Happy New Year, and enjoy the naan!!!

photo of gluten free naan bread

Gluten-Free Naan © 2010 Sassy Sampler

Gluten-Free Naan

INGREDIENTS

  • 1 c brown rice flour + more for sprinkling the dough
  • 3/4 c sorghum flour
  • 1 1/2 c tapioca flour
  • 1 T granulated active dry yeast
  • 1 1/2 t sea salt
  • 1 T xanthan gum
  • 1 1/3 c lukewarm water (110°F)
  • 2 large eggs, room temperature
  • 2 T + 2 t canola oil
  • 1 T honey
  • Clarified butter (ghee) or butter

INSTRUCTIONS

  1. Mix the flours, yeast, salt and xanthan gum in the bowl of a stand mixer (or a large bowl, if you are preparing by hand).
  2. Add the water, eggs, oil, and honey to the dry ingredients.  Mix with the paddle attachment (or with a large spoon) for a few moments until the dough has fully come together.  It will be very soft and airy.
  3. Put the dough in a large, clean bowl and cover it with a clean towel.  Put the dough in a warm place and leave it to rise for about 2 hours.
  4. Take the dough and break off a chunk about the size of your fist.  Place it on a floured  silicone baking mat or a piece of plastic wrap.
  5. Place a piece of plastic wrap over the top of the lump of dough and flatten it into a round shape with the heel of your hand.  Peel back the plastic wrap and sprinkle a little brown rice flour on top of the dough.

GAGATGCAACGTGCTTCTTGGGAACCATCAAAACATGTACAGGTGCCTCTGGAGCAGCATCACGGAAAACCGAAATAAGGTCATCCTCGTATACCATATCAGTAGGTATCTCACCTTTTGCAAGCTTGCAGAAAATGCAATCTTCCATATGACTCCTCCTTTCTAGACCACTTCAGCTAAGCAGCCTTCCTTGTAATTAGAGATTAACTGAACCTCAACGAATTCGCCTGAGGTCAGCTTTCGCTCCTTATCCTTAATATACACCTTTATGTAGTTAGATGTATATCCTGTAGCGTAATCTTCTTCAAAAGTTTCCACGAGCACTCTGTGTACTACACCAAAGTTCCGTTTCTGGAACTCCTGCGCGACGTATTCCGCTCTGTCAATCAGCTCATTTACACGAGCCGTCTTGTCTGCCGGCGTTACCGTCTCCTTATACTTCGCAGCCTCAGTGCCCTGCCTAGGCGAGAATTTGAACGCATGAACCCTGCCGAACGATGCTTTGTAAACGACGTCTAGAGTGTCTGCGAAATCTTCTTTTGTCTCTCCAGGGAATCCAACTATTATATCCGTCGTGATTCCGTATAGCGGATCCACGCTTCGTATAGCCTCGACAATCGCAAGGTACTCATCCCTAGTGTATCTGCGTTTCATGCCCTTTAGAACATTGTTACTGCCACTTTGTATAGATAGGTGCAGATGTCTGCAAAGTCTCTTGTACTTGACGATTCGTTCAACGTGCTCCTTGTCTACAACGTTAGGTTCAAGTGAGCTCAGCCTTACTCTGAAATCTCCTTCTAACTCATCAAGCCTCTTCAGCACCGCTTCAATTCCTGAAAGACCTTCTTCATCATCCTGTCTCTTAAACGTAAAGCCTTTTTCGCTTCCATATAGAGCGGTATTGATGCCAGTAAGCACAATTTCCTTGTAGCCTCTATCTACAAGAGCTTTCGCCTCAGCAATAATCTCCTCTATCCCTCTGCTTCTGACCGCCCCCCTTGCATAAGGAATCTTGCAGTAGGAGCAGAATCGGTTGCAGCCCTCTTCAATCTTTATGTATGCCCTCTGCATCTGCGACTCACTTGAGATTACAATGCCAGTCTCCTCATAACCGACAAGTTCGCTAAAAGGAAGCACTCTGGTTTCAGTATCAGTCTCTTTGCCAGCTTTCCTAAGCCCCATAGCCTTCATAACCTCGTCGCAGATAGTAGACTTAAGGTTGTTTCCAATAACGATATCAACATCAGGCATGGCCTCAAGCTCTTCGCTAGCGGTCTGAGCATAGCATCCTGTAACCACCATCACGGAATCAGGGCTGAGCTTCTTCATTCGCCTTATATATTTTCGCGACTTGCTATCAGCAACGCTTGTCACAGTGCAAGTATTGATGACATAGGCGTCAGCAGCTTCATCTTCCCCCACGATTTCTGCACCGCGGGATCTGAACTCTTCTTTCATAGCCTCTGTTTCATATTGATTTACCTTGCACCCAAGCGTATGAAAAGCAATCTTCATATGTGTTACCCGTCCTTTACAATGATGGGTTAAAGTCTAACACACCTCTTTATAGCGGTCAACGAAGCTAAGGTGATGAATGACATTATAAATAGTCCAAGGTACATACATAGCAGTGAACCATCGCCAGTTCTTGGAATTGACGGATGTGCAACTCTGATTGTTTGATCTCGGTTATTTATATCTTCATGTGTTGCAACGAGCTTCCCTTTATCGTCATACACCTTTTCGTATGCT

6. Replace the plastic, and gently roll dough out to about  1/8” – 1/4” thick disc (depending on your preferences).
  7. Heat a small pat of clarified butter over medium heat in a skillet that has a lid (cast iron works the best).  If you don’t have clarified butter, you can use regular butter, but you will have to take care so it doesn’t burn (clarified butter doesn’t tend to burn) – you will have to wipe out the pan after you cook each naan.
  8. Carefully peel the dough off the mat/plastic and place it in the skillet.  Put the lid on to keep the heat in and cook for about 2 minutes.
  9. Flip it over and cook for about another minute or two, until cooked through.
  10. Repeat steps 4-9 until dough is gone!
  • If you don’t have a cast iron skillet with a lid, but have the skillet, use the bottom of a cookie sheet as a make-shift lid.  Just be sure to wear an oven mitt—it will get hot!
  • Let the naan cool on a wire rack.  If you are freezing them, wait until they are fully cooled and then put them in a large freezer bag with parchment paper in between them so you can pull out one or two easily from the freezer.
  • A friend of mine has a tortilla press and is going to try using this recipe to make tortillas – after working with the dough a couple times now, I think he will have great success with that and I will eagerly be awaiting a sample…

Gluten-free Naan PDF

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6 thoughts on “Gluten-free Naan